Sunday, August 7, 2011

A Rewarding Weekend on the Atheist Front

This past weekend, Seattle Atheists presented its biggest speaking event of the year. We brought in Greta Christina, a nationally acclaimed queer atheist activist, to talk about what the atheist movement can learn from the GLBT movement. Like everything that Greta's written about, her talk was inspiring and honest, and I'm honored to have helped make this happen.

Backing up a bit, I actually owe quite a bit to Greta, and I'm thrilled to see how the last year has come full circle. About two years ago, due to the usual post-fair-season burnout and a few personal reasons, I needed to break from the atheist groups. It was a necessary time for some introspection without the responsibilities of running a nonprofit (and I withdrew from the social groups, too). I guess everybody hits certain points like that, where they just need some space to recuperate and reflect. Plus, unlike when I first moved to Seattle from the Midwest and immediately gorged myself with this newfound atheist/skeptic/humanist community, I found that I no longer needed something from these groups, so my interest in Seattle Atheists started to wane a little bit. I still loved the org and was glad it existed, but I wasn't sure what my focus was. I kept an eye on what was happening, stayed informed with the news, but I took a break from actually participating.

I started testing the waters again during the summer of 2010, and in September I chanced upon a lecture by Sean Faircloth, executive director of the Secular Coalition for America, giving a talk about returning America to its secular roots. His speech was poignant, action-oriented, and well-versed in history and current events, which stuck with me more than talks about the reasons why religion is illogical, or how the Bible doesn't make sense, etc., etc.. A match was lit.

I don't think it was more than a week later when I decided to show my support for our locally produced Ask an Atheist TV show and sat in the studio audience. Once I arrived, I was told that we had a celebrity atheist blogger in our midst, though I was embarrassed to admit I hadn't heard of Greta Christina before. At any rate, getting an up-close-and-personal glimpse of the amazing work that was being put into this show really moved me. I had been following the show at home and on the Internet, and that afternoon I watched Case and Mike do an impressively researched skeptical segment about 9/11 truthers. I was filled with such pride to see how the TV show was developing, and what better way to reach out to the greater population. The entire concept behind the show made atheists visible and approachable. Got a question about us? Just ask! And the calls poured in—not just from Seattle, but from all over the country.

Following the program, the studio audience was treated to a bonus—Mike’s interview with Greta Christina. Among other things, she talked about the history of the gay movement and the parallels it had with the newer atheist movement, and it was about that time when I recognized what I was looking for—activism. My focus had finally shifted from “What can [atheist group] do for me?” to “What can I do for the atheist movement?” I had rekindled the fire and found a new motivation, and what better timing? The Seattle Atheists elections were that same month, so I decided to get back on the board.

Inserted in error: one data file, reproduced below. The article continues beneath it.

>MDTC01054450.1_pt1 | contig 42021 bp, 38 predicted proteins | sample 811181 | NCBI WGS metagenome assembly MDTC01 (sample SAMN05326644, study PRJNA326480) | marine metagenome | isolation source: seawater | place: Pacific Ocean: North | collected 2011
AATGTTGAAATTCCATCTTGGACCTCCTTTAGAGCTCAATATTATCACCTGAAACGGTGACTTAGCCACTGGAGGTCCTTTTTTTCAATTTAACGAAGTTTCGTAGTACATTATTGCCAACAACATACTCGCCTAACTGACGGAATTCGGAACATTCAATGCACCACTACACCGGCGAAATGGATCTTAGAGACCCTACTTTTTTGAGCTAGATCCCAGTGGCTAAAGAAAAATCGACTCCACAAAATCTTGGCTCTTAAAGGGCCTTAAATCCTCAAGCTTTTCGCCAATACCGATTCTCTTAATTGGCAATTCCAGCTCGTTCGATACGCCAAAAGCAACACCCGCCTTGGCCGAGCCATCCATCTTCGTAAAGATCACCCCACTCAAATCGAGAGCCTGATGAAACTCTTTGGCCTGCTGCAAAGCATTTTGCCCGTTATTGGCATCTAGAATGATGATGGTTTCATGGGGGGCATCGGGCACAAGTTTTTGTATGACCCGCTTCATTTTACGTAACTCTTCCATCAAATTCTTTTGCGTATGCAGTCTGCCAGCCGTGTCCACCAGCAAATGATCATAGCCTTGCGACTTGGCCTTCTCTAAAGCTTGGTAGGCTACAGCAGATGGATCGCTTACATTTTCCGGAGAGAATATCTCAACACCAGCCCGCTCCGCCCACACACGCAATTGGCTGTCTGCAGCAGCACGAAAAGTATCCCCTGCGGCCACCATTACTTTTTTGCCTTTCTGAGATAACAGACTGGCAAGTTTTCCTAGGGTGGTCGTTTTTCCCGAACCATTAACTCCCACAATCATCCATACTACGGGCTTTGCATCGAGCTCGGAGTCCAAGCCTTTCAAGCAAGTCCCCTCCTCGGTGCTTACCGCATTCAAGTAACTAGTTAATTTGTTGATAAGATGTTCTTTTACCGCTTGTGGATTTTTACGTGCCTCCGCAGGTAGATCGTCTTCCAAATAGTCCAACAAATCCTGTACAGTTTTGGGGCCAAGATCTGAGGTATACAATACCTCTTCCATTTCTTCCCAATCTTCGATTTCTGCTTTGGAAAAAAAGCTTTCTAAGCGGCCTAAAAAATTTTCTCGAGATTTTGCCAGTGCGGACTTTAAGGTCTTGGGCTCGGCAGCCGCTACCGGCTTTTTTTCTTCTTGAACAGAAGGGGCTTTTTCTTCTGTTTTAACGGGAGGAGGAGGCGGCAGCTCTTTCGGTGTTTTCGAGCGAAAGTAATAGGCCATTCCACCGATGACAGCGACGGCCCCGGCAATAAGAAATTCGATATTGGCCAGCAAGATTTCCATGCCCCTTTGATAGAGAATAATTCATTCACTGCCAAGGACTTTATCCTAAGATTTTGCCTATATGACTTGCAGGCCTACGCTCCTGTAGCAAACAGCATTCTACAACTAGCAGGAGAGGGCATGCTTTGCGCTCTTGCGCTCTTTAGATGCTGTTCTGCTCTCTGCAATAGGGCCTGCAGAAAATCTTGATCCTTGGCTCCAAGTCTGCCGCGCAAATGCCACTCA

During our discussions at the board retreat and subsequent conversations with our members, I was happy to see the organization desiring a similar shift in focus. Like previous years, we’ve put on some great events this term that featured speakers including Jen McCreight (on Boobquake), Bob Seidensticker (on apologetics), and Valerie Tarico (on recovering from religion), and when it came time to pick our big-name speaker of the year, I couldn’t help suggesting Greta.

It was an absolute pleasure getting to meet Greta and her wife Ingrid in person. (Playing chauffeur was pretty fun, too—shame I didn't know earlier in the ride that they were huge fans of They Might Be Giants.) They are simply amazing individuals who have a lot of valuable insight on the gay and atheist movements. In both her writings and her lectures, I love the way Greta puts together her thoughts into intelligent, well-thought-out pieces. Her writing especially takes all the scattered ideas I've had floating around in my brain and organizes them, quite thoroughly, into comprehensive, coherent commentaries. This weekend's speech was no different. I almost wish I could find fault with her ideas, but I can't. I love everything she has to say.

We had a successful panel discussion following the lecture, which featured women atheists giving a more local perspective on their experiences with atheism and gender. There was a lot of great discussion about diversity and what can be done to cultivate stronger and more inclusive godless communities. Plus, on Sunday Greta was interviewed by Ask an Atheist (which is now a radio show) about her thoughts on bigotry as applied to atheism and atheists.

This was a wonderful, rewarding weekend all around, and I thank Greta and Ingrid for sharing their time with us. I hope to work more with them in the future.

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